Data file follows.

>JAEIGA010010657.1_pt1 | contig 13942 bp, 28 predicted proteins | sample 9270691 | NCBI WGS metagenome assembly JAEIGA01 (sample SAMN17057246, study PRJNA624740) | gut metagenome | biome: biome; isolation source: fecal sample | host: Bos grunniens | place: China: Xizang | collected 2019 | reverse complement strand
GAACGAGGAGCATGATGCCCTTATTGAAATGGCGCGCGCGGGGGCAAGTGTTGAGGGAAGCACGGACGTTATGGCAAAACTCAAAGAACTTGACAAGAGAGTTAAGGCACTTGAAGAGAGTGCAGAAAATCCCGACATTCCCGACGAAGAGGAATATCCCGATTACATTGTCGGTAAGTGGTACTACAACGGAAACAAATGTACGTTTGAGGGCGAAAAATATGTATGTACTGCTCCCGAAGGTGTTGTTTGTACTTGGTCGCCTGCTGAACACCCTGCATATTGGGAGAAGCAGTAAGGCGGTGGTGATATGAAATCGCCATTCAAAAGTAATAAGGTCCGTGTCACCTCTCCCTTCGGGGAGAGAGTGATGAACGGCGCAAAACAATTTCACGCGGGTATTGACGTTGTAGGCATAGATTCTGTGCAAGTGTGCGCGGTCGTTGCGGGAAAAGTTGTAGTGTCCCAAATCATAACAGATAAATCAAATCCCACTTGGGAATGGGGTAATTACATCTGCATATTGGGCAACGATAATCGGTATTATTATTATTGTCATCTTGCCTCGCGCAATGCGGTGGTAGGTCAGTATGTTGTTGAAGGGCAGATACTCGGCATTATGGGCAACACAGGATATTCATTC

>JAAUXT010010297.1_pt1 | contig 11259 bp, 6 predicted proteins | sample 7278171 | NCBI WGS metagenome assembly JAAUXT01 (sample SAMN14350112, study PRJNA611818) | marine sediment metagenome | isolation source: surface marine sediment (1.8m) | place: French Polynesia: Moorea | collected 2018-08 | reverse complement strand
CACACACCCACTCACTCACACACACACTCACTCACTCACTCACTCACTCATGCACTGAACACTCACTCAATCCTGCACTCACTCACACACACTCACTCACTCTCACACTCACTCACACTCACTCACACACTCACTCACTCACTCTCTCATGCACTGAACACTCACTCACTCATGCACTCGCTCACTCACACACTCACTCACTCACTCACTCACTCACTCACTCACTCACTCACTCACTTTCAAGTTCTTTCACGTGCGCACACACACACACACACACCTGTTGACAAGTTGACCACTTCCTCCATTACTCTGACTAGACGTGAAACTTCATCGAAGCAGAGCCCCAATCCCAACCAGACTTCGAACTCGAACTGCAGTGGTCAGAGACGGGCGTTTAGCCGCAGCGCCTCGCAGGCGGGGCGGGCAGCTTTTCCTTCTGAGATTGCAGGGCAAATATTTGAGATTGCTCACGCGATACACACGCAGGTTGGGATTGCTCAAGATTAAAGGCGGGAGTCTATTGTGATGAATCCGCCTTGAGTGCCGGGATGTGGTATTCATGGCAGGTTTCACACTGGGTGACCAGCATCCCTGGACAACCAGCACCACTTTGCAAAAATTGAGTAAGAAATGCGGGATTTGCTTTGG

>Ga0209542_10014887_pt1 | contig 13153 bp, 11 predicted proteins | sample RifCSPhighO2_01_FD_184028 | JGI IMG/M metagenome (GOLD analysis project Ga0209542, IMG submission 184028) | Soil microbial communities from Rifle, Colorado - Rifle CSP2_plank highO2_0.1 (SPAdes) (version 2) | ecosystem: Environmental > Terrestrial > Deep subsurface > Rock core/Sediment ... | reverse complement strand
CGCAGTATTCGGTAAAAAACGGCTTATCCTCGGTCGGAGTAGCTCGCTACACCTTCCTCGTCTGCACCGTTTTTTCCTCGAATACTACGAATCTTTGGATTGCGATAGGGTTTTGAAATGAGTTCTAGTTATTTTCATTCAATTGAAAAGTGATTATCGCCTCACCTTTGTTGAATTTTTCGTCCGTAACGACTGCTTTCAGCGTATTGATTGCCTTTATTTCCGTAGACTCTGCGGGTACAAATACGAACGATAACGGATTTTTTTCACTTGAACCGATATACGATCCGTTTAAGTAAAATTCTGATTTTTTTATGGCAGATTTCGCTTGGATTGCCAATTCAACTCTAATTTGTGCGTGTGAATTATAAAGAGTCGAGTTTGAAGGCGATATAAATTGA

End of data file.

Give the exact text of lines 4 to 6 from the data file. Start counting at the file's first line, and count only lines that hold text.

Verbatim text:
CACACACCCACTCACTCACACACACACTCACTCACTCACTCACTCACTCATGCACTGAACACTCACTCAATCCTGCACTCACTCACACACACTCACTCACTCTCACACTCACTCACACTCACTCACACACTCACTCACTCACTCTCTCATGCACTGAACACTCACTCACTCATGCACTCGCTCACTCACACACTCACTCACTCACTCACTCACTCACTCACTCACTCACTCACTCACTTTCAAGTTCTTTCACGTGCGCACACACACACACACACACCTGTTGACAAGTTGACCACTTCCTCCATTACTCTGACTAGACGTGAAACTTCATCGAAGCAGAGCCCCAATCCCAACCAGACTTCGAACTCGAACTGCAGTGGTCAGAGACGGGCGTTTAGCCGCAGCGCCTCGCAGGCGGGGCGGGCAGCTTTTCCTTCTGAGATTGCAGGGCAAATATTTGAGATTGCTCACGCGATACACACGCAGGTTGGGATTGCTCAAGATTAAAGGCGGGAGTCTATTGTGATGAATCCGCCTTGAGTGCCGGGATGTGGTATTCATGGCAGGTTTCACACTGGGTGACCAGCATCCCTGGACAACCAGCACCACTTTGCAAAAATTGAGTAAGAAATGCGGGATTTGCTTTGG

>Ga0209542_10014887_pt1 | contig 13153 bp, 11 predicted proteins | sample RifCSPhighO2_01_FD_184028 | JGI IMG/M metagenome (GOLD analysis project Ga0209542, IMG submission 184028) | Soil microbial communities from Rifle, Colorado - Rifle CSP2_plank highO2_0.1 (SPAdes) (version 2) | ecosystem: Environmental > Terrestrial > Deep subsurface > Rock core/Sediment ... | reverse complement strand
CGCAGTATTCGGTAAAAAACGGCTTATCCTCGGTCGGAGTAGCTCGCTACACCTTCCTCGTCTGCACCGTTTTTTCCTCGAATACTACGAATCTTTGGATTGCGATAGGGTTTTGAAATGAGTTCTAGTTATTTTCATTCAATTGAAAAGTGATTATCGCCTCACCTTTGTTGAATTTTTCGTCCGTAACGACTGCTTTCAGCGTATTGATTGCCTTTATTTCCGTAGACTCTGCGGGTACAAATACGAACGATAACGGATTTTTTTCACTTGAACCGATATACGATCCGTTTAAGTAAAATTCTGATTTTTTTATGGCAGATTTCGCTTGGATTGCCAATTCAACTCTAATTTGTGCGTGTGAATTATAAAGAGTCGAGTTTGAAGGCGATATAAATTGA